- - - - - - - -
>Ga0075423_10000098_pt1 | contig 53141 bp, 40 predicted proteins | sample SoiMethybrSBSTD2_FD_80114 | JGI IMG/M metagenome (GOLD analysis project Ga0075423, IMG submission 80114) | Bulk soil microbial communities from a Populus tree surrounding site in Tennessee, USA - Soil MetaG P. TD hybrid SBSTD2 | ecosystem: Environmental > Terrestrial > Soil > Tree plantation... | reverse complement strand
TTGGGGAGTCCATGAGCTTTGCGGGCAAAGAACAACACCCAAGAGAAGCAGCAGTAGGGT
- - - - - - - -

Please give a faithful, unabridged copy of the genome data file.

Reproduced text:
>Ga0075423_10000098_pt1 | contig 53141 bp, 40 predicted proteins | sample SoiMethybrSBSTD2_FD_80114 | JGI IMG/M metagenome (GOLD analysis project Ga0075423, IMG submission 80114) | Bulk soil microbial communities from a Populus tree surrounding site in Tennessee, USA - Soil MetaG P. TD hybrid SBSTD2 | ecosystem: Environmental > Terrestrial > Soil > Tree plantation... | reverse complement strand
TTGGGGAGTCCATGAGCTTTGCGGGCAAAGAACAACACCCAAGAGAAGCAGCAGTAGGGT